- Topical (miscellaneous) antibacterials: Neomycin and Polymyxin B sulfates GU irrigant, Neomycin and Polymyxin B sulfates and Dexamethasone ophthalmic ointment, Sulfacetamide 10%/Prednisolone 0.2% ophthalmic ointment (unavailable), Sulfanilamide 15% vaginal cream (unavailable)
- Antimycobacterial drugs
- Ethambutol tablets, Rifampin injection
- Antifungal, antiparasitic, and antiviral drugs in continued reduced supply:
- Antifungal drugs: Clotrimazole 10 mg oral troches
- Antiparasitic drugs: Chloroquine tablets, Hydroxychloroquine tablets
- Antiviral drugs: Acyclovir injection, Cidofovir injection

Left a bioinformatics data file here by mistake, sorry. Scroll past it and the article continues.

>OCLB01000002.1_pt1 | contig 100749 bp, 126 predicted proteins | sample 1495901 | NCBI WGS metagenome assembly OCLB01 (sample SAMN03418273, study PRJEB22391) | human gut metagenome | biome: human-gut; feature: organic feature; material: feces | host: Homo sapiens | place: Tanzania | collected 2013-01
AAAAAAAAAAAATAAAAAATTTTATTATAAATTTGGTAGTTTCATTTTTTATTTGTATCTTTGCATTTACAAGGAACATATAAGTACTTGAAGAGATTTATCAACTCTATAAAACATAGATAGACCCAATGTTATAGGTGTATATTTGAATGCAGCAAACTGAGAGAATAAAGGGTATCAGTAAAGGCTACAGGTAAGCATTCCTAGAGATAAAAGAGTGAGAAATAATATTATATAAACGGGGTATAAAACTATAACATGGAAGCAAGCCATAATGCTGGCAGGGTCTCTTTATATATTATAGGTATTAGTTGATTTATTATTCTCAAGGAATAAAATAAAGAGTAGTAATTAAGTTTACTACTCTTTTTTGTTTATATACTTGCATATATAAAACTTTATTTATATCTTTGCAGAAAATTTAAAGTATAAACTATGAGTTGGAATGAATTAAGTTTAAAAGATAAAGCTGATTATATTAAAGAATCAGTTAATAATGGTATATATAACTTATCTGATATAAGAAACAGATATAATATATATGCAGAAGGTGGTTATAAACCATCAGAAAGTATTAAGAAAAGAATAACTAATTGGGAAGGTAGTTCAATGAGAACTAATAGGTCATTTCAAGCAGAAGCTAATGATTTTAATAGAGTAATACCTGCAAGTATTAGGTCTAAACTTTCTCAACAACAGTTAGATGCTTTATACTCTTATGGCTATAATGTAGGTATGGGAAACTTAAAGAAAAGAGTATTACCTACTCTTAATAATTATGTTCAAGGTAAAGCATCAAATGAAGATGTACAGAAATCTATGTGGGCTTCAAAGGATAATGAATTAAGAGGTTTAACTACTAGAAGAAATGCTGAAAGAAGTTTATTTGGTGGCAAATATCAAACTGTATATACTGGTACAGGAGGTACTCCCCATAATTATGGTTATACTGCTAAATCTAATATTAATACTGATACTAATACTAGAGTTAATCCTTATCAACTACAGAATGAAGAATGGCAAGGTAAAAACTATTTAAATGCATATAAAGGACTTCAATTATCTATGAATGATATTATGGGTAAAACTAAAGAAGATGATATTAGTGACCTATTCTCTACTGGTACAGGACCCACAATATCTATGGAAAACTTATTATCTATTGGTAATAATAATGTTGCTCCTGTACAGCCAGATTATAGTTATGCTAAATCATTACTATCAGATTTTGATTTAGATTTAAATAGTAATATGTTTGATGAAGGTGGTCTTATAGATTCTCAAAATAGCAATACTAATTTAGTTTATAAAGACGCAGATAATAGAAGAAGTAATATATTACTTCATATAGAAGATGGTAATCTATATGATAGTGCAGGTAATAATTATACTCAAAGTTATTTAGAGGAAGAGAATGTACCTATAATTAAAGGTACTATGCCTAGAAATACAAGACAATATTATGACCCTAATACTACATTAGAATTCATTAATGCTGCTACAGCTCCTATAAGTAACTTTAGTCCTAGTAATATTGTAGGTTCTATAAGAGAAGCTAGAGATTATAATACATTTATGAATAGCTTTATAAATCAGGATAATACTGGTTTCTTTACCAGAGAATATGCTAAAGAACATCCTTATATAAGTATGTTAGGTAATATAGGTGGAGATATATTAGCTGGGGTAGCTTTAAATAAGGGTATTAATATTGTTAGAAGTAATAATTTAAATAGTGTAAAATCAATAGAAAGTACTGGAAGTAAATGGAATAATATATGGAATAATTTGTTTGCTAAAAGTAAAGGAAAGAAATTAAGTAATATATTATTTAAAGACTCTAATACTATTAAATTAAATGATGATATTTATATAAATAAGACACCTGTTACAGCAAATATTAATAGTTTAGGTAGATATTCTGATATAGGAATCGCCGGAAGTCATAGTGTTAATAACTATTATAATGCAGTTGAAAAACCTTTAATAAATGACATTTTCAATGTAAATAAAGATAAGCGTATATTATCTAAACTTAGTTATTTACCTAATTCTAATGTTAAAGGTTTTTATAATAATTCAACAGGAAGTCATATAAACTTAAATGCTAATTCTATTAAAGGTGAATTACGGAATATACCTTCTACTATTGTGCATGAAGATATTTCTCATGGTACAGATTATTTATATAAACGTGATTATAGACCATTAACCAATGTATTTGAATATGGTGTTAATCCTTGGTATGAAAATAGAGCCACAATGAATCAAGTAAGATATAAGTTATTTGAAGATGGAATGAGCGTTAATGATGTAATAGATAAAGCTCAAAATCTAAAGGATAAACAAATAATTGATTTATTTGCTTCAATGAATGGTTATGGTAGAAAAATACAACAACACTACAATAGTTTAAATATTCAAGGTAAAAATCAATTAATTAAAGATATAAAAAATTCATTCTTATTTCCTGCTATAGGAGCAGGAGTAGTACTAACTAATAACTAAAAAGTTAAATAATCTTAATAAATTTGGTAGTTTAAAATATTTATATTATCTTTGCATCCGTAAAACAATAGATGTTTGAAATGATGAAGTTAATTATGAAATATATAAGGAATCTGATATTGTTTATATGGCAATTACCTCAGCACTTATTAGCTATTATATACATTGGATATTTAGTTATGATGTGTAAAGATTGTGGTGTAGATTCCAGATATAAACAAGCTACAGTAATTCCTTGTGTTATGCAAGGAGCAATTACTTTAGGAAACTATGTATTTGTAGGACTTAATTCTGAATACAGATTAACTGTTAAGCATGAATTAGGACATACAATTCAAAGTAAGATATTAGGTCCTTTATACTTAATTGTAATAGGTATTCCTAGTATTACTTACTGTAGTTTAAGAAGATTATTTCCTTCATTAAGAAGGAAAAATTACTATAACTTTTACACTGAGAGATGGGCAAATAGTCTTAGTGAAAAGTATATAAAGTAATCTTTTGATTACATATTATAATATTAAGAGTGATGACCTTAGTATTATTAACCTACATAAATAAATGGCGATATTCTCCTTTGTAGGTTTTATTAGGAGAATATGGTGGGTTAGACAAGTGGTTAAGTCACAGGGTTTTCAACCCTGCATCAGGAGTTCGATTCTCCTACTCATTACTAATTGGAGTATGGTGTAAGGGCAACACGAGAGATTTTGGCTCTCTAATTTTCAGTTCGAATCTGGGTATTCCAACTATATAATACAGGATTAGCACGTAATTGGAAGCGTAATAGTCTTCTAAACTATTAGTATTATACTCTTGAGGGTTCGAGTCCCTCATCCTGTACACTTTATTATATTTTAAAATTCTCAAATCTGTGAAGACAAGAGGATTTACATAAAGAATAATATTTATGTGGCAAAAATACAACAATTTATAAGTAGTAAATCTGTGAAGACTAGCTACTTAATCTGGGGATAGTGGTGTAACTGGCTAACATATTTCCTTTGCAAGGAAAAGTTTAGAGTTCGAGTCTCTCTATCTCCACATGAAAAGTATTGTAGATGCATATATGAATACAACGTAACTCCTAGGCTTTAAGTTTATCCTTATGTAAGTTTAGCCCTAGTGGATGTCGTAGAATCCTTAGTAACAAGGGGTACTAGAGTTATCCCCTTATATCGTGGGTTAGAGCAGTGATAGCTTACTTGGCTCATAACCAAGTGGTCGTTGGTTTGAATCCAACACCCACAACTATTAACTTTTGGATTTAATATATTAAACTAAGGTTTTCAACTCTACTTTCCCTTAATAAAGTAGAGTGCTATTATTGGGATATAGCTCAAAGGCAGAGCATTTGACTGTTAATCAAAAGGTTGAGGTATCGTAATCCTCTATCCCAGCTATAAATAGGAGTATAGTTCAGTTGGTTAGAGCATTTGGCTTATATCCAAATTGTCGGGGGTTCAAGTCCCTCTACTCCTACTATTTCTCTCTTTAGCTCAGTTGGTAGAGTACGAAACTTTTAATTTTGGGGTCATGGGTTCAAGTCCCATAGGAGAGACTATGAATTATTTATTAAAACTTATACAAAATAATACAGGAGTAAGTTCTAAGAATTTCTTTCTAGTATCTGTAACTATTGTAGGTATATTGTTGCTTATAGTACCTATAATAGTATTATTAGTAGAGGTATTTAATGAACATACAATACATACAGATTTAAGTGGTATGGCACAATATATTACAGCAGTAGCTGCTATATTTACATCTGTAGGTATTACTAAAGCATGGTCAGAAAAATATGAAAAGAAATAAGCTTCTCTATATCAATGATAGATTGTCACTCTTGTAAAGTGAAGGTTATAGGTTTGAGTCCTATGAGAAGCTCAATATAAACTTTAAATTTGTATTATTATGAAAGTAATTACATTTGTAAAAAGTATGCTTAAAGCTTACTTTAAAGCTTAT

- Vaccines in continued reduced supply:
- Hepatitis B vaccine recombinant, Yellow Fever vaccine (YF-VAX is scheduled for re-launch in the US during the week of April 5).
- Antimicrobial drugs newly discontinued:
- Recent discontinuations: Mupirocin calcium 2% cream (Bactroban [GSK], in June 2020), Bacitracin injection (in February 2020), Interferon alfa-2b (Intron A, in October 2019), Mupirocin calcium 2% nasal ointment (Bactroban Nasal [GSK], in August 2019), Quinidine gluconate IV (in December 2017), Terbinafine granules (in May 2017), MenHibrix (in February 2017), Elvitegravir (Vitekta, in December 2016), Peginterferon alfa-2b (in February 2016; 50 mcg vials still available in limited quantities), Boceprevir (in December 2015), Permethrin 1% topical lotion (in September 2015).
- For more detailed information including estimated resupply dates, see https://www.ashp.org/Drug-Shortages/